the developed world.
We also have one of
the worst rates of child
death by maltreatment
within the family; about
nine children are killed
in New Zealand every
year by a member of
Ms Maihi says she is
pleased to bring this
important work to the
stage as it is her belief
that real change can only
happen from the inside.
So as an insider', ie a
Maori woman, I decided
it was necessary for me
to write this play
because the children we
have lost during my life-
time is unacceptable.''
Patua is a verb that
means to strike, hit,
beat, kill, subdue or ill-
The play has been bill-
ed as a story that will
provoke audiences to
consider whether the
wider historical and
social issues facing
Maori have played a role
in creating the abusers.
The stellar cast
includes William Davis,
and Aroha Hathaway.
Patua is on at TAPAC,
100 Motions Rd, Western
Springs until May 26.
To buy tickets go to
tapac.org.nz or phone
By JESS LEE
The eight Grey Lynn residents
who will serve on the committee
of the newly formed Grey Lynn
Residents Association have been
elected after a public vote.
Residents formed the associ-
ation amid growing concerns
about the potential for many resi-
dential streets to be rezoned for
apartments and terraced housing
under plans in the Auckland
Council's draft Unitary Plan.
Award-winning director Dan
Salmon has been appointed
chairman following the public
Mr Salmon has six years of
experience serving on the Rich-
mond Road School Board of
Trustees and has spent more
than a decade on the board of the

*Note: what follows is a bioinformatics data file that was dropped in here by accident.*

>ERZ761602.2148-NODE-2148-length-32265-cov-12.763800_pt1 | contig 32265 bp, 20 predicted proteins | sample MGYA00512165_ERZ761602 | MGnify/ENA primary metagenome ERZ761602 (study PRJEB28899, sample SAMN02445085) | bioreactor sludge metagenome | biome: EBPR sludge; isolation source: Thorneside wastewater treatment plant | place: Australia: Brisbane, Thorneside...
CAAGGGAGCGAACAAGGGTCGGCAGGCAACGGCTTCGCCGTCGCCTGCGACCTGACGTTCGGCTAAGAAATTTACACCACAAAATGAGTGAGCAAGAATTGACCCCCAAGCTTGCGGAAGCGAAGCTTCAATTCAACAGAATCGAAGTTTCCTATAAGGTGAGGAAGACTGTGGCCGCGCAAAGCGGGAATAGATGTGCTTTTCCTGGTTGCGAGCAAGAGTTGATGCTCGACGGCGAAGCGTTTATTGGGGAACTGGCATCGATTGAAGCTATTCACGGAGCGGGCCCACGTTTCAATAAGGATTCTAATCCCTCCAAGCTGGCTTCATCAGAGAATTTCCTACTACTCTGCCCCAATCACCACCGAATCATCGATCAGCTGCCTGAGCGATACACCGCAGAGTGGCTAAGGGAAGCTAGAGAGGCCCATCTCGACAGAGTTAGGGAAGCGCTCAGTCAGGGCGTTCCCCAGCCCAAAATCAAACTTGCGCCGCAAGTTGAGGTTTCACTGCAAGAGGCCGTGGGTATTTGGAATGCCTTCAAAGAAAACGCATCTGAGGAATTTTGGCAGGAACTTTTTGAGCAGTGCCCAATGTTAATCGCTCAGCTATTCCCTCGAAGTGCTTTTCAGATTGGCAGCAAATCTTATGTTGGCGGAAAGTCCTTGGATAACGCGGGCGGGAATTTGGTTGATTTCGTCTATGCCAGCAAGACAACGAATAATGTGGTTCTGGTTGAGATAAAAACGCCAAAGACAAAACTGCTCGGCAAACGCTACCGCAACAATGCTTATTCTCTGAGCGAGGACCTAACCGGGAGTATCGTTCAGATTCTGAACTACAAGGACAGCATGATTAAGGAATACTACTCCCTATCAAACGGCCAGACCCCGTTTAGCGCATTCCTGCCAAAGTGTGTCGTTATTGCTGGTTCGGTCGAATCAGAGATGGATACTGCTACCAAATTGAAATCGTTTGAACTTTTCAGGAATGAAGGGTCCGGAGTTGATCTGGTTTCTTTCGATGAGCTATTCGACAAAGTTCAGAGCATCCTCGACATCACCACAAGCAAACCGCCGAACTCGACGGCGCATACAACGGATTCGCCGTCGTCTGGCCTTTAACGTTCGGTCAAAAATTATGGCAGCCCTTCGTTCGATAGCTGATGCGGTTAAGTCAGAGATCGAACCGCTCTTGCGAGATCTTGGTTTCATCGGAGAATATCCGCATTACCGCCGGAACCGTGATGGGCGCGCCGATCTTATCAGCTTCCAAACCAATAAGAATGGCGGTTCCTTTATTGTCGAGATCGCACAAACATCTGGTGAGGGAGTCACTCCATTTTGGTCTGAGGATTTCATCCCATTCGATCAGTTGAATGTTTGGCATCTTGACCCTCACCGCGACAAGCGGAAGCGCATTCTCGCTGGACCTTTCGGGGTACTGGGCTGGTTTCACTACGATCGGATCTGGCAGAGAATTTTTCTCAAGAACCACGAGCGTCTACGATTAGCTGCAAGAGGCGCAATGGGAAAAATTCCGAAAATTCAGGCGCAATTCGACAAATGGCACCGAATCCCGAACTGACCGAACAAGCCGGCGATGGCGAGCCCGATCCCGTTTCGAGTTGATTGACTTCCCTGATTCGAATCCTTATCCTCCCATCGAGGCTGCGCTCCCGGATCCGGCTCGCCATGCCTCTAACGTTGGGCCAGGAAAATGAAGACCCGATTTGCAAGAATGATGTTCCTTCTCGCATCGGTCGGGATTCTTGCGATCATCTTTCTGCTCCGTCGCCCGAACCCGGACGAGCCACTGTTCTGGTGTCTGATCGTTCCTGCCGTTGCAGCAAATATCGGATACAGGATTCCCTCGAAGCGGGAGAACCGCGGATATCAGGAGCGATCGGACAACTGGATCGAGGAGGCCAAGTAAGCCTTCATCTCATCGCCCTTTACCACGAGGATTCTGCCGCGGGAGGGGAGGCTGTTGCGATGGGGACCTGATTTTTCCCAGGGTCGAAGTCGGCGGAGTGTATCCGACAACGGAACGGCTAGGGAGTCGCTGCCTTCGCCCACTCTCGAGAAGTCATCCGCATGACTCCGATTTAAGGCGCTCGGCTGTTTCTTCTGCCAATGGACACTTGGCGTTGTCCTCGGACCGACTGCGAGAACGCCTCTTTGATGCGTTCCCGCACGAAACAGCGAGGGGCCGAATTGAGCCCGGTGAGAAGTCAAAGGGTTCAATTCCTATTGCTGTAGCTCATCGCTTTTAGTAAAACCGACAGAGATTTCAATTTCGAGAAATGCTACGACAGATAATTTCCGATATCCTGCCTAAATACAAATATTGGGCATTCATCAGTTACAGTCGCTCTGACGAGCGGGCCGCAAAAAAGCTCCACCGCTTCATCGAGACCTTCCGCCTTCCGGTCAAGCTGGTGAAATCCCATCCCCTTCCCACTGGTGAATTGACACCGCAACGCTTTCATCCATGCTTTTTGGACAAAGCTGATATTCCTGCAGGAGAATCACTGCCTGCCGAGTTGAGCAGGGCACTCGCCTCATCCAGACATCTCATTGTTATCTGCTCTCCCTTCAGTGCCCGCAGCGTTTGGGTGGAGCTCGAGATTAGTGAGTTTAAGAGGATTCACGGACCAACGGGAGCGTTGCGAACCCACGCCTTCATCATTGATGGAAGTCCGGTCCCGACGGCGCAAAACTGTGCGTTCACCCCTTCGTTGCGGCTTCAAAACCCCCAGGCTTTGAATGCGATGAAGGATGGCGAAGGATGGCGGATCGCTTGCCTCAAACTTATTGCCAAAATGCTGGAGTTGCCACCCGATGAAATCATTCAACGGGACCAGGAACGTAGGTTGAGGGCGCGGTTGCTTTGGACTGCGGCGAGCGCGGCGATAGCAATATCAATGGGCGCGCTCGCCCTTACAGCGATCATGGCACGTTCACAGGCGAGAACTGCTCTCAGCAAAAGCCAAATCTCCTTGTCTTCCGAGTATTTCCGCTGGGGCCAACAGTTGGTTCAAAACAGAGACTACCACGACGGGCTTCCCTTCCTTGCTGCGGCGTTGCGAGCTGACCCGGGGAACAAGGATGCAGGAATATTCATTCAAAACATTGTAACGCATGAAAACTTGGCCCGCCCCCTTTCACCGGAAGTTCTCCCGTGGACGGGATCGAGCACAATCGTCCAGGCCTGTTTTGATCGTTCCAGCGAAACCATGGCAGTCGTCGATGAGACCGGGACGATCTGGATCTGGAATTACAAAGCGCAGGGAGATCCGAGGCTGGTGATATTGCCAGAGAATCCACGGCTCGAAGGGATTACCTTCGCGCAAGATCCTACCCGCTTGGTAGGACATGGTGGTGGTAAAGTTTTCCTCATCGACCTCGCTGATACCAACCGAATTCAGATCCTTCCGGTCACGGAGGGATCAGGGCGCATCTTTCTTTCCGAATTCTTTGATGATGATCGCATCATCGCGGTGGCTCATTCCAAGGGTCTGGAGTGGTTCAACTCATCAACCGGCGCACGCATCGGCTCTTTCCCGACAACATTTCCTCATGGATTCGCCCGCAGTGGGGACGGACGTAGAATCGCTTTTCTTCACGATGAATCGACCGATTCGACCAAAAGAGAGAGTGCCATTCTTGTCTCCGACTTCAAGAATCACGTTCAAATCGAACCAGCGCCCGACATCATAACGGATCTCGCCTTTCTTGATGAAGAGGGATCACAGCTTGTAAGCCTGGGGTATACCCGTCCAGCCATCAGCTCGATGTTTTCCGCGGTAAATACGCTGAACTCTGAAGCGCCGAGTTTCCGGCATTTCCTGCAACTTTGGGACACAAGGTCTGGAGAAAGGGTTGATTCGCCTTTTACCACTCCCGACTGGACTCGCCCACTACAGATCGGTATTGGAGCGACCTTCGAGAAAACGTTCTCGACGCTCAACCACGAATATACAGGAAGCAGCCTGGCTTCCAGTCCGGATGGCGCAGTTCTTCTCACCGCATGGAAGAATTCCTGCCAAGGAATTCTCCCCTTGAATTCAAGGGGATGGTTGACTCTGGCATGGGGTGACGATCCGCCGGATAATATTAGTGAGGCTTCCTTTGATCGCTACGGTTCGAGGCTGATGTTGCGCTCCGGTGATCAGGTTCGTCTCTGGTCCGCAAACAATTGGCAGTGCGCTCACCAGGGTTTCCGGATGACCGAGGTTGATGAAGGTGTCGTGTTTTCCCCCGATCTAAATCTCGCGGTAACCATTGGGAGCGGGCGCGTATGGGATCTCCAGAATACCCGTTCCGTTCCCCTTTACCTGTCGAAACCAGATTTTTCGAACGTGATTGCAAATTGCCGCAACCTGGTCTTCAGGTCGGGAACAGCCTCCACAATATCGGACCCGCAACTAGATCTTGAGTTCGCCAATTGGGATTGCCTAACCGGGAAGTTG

Screen Directors Guild of New
Self-employed event manager
Simon Keely, doctor Jamie Hosk-
ing and solicitor Jennifer Burns
will also serve on the committee.
Freelance journalist Liz Han-
cock, who co-founded the
residents association, has been
elected secretary and barrister
Chris Patterson will serve as
Optometrist Philip Walsh and
book publisher Nicola Legat, who
is also a former member of the
long defunct Grey Lynn West-
mere Community Committee,
were both appointed to the com-
mittee by the six publicly elected
The residents association aims
to work with the Waitemata
Local Board and Auckland Coun-
cil to rethink plans for Grey
Committee members will hold
their first meeting on May 21
before reporting back to members
later that week.
Opportunity to mix it up
with top BMX riders
Young BMX riders will have the
chance to ride alongside stars of the
sport when they head to the UCI
BMX World Championships to be
held at Vector Arena in July.
Competition organisers are run-
ning Have a Go days at BMX Club
tracks across Auckland for children
aged six to 12 to teach budding
riders BMX skills.
The youngsters will be taught
how to negotiate the BMX track
safely and also get the chance to
The best riders will go through to
a regional final where the winners
will then take part in invitation
races on the world championships
track on the second day of Chal-
lenge Class racing on July 25.
BikeNZ chief executive Kieran
Turner says fewer and fewer New
Zealand children are being taught
how to ride a bike.
Most of our current Olympic
heroes started with BMX, which is
not only a fantastic family sport,
but also the ideal way to learn the
basic skills to ride a bike and also
have a lot of fun.''
The first Have a Go day will take
place on Sunday from 11am at the
Mountain Raiders BMX Club, Lloyd
Elsmore Park, Pakuranga.
Go to bmxworldsnz.com/Have-a-
Go for more information.
Links Archive May 15th 2013 May 22nd 2013 Navigation Previous Page Next Page